“I told you it was. You got an older one?”
I thought about that for a second and concluded that I definitely didn’t have an older tree. However, if you want to check this fact, Rich said The Lone Pine Remembers, a book about family farms in Central Wisconsin during the mid-20th century, has an account of the tree.
As we gazed up, the tree’s height made us both feel tiny.
“The rest of these trees are at least a hundred feet high. Look at it. How does it not get hit by lightning, sticking out up there? It’s got a pretty good root system.”
Tip #2: Ask questions and bring along your tools for getting your questions answered, whether it’s an acerbic comment at a meeting or an actual tool. When we got up to it, Rich pulled out a tape measure so we could record how big around the tree was: a little more than 12 feet around.
Rich surely is an impressive storyteller, but it especially comes through in his writing, which brings me to what seems to be Tip #3: Document everything. Back at his house, Rich let me sift through his writings — everything from the story he wrote up about the escape of the Bernese mountain dog to stories about vacations and years of Christmas letters.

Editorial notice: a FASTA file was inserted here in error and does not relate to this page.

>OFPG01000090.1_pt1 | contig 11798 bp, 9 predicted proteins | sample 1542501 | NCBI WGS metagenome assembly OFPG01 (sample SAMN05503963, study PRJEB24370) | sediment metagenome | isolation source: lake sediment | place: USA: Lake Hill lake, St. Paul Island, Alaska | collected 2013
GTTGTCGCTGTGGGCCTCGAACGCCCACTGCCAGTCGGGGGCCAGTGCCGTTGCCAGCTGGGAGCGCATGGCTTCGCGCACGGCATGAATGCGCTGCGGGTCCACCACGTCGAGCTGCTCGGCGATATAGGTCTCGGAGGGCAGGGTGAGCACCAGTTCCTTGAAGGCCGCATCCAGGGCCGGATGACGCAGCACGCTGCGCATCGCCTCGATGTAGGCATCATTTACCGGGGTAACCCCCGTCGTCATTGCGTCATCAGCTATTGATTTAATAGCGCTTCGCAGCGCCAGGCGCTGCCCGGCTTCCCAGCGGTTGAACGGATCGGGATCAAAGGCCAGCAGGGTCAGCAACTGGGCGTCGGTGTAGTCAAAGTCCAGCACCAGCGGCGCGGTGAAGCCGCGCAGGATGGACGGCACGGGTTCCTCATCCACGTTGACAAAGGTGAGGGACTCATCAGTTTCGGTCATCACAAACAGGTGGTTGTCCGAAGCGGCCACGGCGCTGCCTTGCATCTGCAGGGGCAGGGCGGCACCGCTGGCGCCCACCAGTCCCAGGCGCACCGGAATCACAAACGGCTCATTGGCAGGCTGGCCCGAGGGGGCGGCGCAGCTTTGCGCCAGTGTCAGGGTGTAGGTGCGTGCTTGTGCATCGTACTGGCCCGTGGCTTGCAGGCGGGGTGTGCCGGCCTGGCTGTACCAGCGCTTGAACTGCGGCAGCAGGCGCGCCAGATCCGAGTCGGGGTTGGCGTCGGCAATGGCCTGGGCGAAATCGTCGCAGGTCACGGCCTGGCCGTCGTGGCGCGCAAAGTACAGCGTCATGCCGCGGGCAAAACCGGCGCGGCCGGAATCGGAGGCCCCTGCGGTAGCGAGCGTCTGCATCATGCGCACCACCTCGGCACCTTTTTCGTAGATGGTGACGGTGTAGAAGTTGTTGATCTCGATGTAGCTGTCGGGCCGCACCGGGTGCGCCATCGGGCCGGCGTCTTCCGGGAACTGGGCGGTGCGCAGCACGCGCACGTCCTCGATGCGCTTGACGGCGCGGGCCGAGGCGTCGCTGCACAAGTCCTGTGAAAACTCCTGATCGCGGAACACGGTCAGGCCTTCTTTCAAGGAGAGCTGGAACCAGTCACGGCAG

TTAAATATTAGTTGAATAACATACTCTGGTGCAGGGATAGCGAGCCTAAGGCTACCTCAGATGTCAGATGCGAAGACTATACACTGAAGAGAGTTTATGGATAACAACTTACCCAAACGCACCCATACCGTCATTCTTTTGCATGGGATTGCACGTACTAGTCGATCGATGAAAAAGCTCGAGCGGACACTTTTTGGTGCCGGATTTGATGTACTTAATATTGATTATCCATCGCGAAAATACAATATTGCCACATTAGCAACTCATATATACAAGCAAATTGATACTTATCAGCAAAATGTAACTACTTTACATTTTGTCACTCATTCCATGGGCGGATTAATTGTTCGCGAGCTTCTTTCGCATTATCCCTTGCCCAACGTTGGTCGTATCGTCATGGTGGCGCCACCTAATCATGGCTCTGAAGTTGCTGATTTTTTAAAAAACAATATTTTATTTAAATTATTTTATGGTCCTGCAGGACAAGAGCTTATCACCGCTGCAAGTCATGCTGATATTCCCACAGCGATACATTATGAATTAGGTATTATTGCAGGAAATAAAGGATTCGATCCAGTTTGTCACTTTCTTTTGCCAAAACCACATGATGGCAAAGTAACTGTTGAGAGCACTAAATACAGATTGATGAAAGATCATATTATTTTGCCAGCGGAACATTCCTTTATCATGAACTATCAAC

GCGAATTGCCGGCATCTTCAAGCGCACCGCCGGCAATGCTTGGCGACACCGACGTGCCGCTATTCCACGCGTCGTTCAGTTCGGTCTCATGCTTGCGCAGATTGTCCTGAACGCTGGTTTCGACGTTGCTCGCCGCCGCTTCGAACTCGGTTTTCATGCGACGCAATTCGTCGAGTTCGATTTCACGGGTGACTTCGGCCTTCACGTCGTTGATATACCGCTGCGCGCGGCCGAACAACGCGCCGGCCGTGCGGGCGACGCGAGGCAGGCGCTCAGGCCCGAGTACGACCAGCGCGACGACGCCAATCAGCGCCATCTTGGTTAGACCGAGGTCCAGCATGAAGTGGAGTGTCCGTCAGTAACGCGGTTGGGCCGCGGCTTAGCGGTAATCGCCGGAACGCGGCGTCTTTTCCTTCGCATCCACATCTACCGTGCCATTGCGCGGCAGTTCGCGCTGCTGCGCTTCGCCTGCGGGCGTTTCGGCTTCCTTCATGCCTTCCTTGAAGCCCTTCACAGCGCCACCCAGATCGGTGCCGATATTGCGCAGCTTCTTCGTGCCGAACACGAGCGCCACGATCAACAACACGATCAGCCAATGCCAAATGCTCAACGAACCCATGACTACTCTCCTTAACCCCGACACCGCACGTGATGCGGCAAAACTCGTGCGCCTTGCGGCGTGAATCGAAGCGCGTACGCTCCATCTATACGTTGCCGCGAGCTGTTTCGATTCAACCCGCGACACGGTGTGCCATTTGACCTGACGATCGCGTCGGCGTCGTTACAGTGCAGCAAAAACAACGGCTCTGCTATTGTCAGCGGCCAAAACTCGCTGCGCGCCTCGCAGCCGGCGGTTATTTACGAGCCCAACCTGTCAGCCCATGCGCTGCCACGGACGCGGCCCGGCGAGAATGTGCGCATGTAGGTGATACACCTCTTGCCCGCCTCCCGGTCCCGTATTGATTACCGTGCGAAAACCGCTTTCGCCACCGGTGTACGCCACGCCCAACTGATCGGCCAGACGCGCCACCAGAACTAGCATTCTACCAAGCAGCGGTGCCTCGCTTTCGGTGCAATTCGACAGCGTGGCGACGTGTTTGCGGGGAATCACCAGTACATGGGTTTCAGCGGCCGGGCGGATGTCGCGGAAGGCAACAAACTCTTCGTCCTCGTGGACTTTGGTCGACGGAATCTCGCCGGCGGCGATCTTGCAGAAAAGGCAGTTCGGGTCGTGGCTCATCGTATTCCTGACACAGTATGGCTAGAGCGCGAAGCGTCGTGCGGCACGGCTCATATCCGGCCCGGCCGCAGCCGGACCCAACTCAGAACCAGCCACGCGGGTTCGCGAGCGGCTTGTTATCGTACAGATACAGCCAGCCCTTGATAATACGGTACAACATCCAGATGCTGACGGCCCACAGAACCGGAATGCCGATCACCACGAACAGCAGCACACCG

We chatted for a while on his porch. It turns out that he and his wife of over 40 years were getting ready for his family to visit during the Athens World Fair. He spoke about a family reunion he attended in Saskatchewan, Canada, and the state of the roads in Marathon County.
Tip #4: Take your time conversing with someone. You may just be surprised at how your values and experiences align in delightfully complimentary ways.
Turns out the randomness of the County Board Supervisor seating chart is working exactly as it should, bringing leaders together in unpredictable ways so they can see issues — and one another — in a different light.
Marathon County Board Supervisor | District 1
Katie Rosenberg is a Marathon County Board Supervisor representing District 1. She is passionate about engaging the community and is active on social media and in organizing neighborhood constituent meetings with her Wausau City Council counterpart, Alderperson Pat Peckham. In her free time, you can find Katie enjoying the outdoors with her husband on bike, on roller skates, and in trail shoes. She also enjoys attending all manner of political events, traveling the world, and cooking up a mean vegetarian soup. Email Katie Rosenberg